It was once widely assumed that a true performance car had a manual transmission. Some high-performance vehicles were only available with a manual transmission. Things have changed in the great age that is the twenty-first century. The beloved third pedal is being replaced with steering-wheel-mounted paddle shifters and a network of emotionless electronics that signal the transmission what to do when the driver commands it. However, we are pleased to state that manual transmission is far from extinct. Here are ten reasons why manual transmission is still superior to the automatic transmission!
Because Anyone Can Drive an Automatic Transmission
Let’s face it: most people who drive a manual transmission today do so on purpose. Sure, 30 years ago, people had an economy car or a pickup truck, and more people knew how to drive them. However, the default setting these days is automatic. And anyone can move the lever from P to D, though some people need to be reminded to do so first. A driving enthusiast drives a car with a manual transmission. It conveys the message, “I know what I’m doing, and I care about driving.”
You have total control
With a manual transmission, you control when the gears shift. No computer that thinks it knows more about driving and shifting than you do. No more wondering when the transmission will upshift, or the opposite situation where the transmission upshifts itself despite being in “manual” mode. If you want to drive the engine higher into the RPM range than usual, a manual gearbox allows you to do so. You’ll never find yourself in a situation where your manual transmission shifts itself at a convenient time.
More power to the wheels
Parasites are not liked by anyone, but they can be found in your car between the engine and the tires. Parasitic losses are a term used in the automotive industry to describe the power that specific components consume, preventing that power from doing its job of propelling your car. In terms of transmissions, a traditional automatic transmission contains an oil pump that requires power to turn. They also lose a percentage of engine power due to slippage in the torque converter and clutches. All of that power is sent down the line to the tires by a manual gearbox, helping to put a smile on your face.
As a result, you can drive anything
A motorcycle, the forklift, tractor for the farm, the class 8 truck, and the Model T. Okay, you might need some instruction. Still, suppose you can master a manual transmission and a clutch pedal in your daily driving. In that case, you’ll be infinitely better prepared to drive almost anything with an internal combustion engine and tires.
Modifying the Engine Has Been Made Easier
When modifying an automatic engine, there are additional factors to consider, such as the vacuum and electronic controls of the automatic and the stall speed of the torque converter. Engine modifications can sometimes completely throw off the shift points of an electronically controlled automatic transmission, robbing you of potential power gained by the engine modifications and degrading the car’s driving quality.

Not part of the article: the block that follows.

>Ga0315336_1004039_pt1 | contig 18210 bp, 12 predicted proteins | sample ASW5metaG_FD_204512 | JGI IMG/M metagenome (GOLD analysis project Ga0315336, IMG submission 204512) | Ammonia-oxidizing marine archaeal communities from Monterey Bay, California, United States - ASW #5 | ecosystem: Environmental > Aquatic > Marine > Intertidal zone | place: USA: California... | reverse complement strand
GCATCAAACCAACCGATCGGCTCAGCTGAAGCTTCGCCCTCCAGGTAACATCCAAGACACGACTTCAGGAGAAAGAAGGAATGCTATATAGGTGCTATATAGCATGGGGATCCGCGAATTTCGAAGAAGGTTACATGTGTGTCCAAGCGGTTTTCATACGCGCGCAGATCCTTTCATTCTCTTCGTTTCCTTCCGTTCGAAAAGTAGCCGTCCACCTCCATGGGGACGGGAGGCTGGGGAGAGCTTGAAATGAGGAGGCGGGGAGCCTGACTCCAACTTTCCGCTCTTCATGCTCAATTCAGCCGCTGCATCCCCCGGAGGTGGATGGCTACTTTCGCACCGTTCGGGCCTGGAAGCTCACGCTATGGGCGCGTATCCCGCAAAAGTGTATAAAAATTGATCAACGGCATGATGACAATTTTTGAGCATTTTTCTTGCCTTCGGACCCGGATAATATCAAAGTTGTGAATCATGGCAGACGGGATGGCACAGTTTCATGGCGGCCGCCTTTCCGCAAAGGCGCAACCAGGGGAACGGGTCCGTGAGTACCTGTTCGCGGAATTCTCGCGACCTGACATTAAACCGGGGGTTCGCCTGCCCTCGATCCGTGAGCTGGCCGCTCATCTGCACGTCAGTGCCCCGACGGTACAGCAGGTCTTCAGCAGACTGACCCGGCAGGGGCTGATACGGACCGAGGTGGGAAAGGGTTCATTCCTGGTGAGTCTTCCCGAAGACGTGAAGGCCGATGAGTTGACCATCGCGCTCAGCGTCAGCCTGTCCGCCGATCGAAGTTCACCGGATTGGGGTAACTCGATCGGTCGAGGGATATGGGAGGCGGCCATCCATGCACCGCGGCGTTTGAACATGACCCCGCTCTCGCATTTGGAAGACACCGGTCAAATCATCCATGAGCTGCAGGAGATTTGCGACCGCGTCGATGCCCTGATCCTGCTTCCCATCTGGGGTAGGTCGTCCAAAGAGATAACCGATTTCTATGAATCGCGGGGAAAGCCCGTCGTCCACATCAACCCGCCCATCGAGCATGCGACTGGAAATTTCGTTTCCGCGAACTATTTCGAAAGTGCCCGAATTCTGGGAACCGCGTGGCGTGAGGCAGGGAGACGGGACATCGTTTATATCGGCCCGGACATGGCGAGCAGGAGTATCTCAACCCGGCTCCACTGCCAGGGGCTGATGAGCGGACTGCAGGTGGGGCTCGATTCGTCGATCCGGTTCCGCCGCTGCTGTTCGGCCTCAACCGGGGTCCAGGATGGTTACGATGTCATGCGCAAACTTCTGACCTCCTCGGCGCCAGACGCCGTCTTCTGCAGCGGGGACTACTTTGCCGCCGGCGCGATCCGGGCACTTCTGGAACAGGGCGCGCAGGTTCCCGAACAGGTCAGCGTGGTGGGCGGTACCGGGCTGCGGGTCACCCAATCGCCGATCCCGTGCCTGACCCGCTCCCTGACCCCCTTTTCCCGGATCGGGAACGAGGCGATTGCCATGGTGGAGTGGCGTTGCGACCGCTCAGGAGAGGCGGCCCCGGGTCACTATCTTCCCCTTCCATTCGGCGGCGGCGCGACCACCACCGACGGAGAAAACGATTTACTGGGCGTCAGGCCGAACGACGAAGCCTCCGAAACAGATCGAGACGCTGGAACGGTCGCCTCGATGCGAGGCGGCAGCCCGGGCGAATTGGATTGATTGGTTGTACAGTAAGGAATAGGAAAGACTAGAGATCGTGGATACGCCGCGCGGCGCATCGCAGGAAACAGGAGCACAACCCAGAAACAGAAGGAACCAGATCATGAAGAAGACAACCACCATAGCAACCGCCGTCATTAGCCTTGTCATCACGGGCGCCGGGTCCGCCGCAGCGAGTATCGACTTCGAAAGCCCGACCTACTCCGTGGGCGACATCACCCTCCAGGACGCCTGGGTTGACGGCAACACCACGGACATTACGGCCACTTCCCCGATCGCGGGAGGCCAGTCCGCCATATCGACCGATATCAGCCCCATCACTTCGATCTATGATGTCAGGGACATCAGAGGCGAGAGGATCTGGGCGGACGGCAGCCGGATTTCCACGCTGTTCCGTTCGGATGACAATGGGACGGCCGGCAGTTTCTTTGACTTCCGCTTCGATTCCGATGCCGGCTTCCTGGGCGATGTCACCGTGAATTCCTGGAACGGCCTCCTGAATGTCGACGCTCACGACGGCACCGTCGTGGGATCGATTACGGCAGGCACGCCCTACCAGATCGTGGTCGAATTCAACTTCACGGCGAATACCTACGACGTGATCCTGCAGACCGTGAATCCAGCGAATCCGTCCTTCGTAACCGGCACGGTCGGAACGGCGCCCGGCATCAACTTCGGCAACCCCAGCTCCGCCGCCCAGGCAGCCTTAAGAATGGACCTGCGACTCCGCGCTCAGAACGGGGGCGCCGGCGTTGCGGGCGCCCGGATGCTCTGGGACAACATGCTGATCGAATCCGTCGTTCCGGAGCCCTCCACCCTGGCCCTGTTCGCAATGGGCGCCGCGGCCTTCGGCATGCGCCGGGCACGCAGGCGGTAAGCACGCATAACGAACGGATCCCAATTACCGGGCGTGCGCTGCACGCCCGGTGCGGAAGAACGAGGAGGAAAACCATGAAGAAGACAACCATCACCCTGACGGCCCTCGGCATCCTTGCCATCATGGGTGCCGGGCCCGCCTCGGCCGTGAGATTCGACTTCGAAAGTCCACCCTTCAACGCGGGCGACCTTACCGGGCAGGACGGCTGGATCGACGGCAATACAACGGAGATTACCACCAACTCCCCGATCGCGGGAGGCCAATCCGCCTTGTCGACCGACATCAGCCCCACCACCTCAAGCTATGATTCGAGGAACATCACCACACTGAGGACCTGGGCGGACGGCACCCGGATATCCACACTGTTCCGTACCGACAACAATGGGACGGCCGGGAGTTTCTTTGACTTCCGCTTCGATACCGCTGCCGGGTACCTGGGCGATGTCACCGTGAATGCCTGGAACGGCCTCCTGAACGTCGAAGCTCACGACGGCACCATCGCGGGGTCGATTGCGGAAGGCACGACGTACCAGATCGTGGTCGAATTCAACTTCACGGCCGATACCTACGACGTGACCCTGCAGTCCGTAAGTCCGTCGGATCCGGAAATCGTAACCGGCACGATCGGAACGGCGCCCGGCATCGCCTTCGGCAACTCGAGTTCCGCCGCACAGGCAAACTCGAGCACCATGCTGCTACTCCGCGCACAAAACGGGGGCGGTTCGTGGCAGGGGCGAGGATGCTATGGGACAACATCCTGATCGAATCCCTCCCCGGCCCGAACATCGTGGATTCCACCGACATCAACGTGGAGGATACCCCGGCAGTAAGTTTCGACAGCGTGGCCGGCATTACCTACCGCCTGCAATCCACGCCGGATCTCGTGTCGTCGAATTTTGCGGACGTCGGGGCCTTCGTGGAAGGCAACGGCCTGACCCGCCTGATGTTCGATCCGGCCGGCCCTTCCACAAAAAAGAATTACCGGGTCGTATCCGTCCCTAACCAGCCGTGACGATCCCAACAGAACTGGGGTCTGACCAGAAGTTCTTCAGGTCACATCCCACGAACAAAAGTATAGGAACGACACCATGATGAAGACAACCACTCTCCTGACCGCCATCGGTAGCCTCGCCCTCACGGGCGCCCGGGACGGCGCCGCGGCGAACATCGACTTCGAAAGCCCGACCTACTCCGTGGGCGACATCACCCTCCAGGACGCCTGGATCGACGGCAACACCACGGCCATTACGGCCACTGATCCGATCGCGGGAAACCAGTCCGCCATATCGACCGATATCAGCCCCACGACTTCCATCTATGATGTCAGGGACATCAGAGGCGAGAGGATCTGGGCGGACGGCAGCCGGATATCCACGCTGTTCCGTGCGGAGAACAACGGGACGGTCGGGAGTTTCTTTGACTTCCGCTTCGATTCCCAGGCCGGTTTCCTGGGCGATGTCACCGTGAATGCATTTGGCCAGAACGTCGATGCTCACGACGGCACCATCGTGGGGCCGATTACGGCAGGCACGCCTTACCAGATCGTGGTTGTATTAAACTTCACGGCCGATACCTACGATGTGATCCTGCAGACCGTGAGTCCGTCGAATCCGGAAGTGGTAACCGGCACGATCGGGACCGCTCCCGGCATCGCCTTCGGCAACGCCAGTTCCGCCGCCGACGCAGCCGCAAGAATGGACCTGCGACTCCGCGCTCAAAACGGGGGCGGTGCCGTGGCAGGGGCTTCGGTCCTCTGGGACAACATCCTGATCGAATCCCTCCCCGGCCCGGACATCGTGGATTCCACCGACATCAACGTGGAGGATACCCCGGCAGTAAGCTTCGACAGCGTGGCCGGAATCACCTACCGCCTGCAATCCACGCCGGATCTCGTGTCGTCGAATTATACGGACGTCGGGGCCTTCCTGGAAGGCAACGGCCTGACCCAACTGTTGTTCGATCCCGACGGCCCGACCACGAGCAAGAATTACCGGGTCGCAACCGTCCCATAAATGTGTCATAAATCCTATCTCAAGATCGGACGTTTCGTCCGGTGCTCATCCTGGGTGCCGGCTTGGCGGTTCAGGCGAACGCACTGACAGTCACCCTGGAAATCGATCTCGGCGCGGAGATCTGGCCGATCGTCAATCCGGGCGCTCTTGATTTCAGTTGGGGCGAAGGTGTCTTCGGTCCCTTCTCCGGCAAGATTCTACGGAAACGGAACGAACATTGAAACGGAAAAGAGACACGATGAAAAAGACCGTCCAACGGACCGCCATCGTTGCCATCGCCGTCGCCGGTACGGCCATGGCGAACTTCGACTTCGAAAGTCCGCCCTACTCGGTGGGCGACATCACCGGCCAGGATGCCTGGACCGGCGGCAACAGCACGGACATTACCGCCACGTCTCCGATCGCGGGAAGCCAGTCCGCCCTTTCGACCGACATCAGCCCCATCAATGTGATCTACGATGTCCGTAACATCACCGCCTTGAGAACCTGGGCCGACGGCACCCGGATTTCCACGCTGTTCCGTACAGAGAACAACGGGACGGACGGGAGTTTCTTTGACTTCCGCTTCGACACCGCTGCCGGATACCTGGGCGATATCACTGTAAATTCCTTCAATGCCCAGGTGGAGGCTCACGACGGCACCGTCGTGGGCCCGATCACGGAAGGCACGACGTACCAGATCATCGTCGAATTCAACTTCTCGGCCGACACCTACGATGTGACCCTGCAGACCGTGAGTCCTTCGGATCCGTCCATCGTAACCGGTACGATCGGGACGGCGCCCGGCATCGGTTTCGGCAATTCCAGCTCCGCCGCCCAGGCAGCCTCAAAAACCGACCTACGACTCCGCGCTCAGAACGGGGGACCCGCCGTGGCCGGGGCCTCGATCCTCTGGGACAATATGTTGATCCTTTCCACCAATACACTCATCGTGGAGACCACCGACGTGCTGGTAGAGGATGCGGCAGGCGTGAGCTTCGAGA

Thieves, for example, are less likely to steal your car
Because manual transmissions are less common and learning to drive one is not required in driver’s education, surprisingly few Americans are familiar with them. This includes your college roommate, who might otherwise ask for your keys to make a drinks run, as well as a thief looking for an easy target.
More suited to autocross and track days
The issue with automatic transmissions in these situations is that they put a lot of strain on the fluid and cooler connected to the transmission. Cooking the ATF in an automatic is extremely dangerous and can result in failure or decreased longevity. Even though some manual transmissions include coolers, there is no significant increase in heat generated in performance situations. The manual transmission does not have an oil pump that generates heat and does not rely on fluid pressure for proper shifting.
Aside from that, having a manual in an autocross/track day scenario gives you much more control over the vehicle for the course. As you navigate the course’s turns, you can more precisely control engine RPM and keep the engine in its powerband.
There will be no delays
Stepping on the gas and waiting for an automatic transmission to select the appropriate gear and adjust the torque converter slip to provide the desired acceleration is not fun. When you want to accelerate, you can choose to downshift if you feel it’s necessary with a manual transmission, and there’s a direct relationship between engine rpm and tire speed.
A Straightforward Connection
Compared to an automatic, shifting your own gears provides a more powerful, visceral, and personal connection to your vehicle. It’s the difference between making a gourmet meal from scratch and ordering fast food. Then there’s the direct link between the crankshaft and the driveshaft. It’s precise and consistent; there’s no torque converter or slip clutches.
There are less maintenance costs
Automatic transmissions necessitate regular fluid changes and the replacement of a filter. This is due to the fact that a standard automatic transmission with a torque converter has slippage and a relatively high fluid operating temperature under normal conditions. This causes the fluid to degrade much faster than in a manual transmission.
Do you have any additional reasons to add? We’d love to hear why you prefer manual transmissions over automatics! Please leave a comment!